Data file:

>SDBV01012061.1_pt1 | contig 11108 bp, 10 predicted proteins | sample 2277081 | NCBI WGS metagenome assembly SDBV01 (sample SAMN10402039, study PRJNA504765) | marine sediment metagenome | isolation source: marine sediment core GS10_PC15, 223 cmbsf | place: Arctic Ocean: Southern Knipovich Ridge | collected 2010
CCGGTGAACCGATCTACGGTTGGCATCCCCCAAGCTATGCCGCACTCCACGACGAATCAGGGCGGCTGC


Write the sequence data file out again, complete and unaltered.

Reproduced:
>SDBV01012061.1_pt1 | contig 11108 bp, 10 predicted proteins | sample 2277081 | NCBI WGS metagenome assembly SDBV01 (sample SAMN10402039, study PRJNA504765) | marine sediment metagenome | isolation source: marine sediment core GS10_PC15, 223 cmbsf | place: Arctic Ocean: Southern Knipovich Ridge | collected 2010
CCGGTGAACCGATCTACGGTTGGCATCCCCCAAGCTATGCCGCACTCCACGACGAATCAGGGCGGCTGC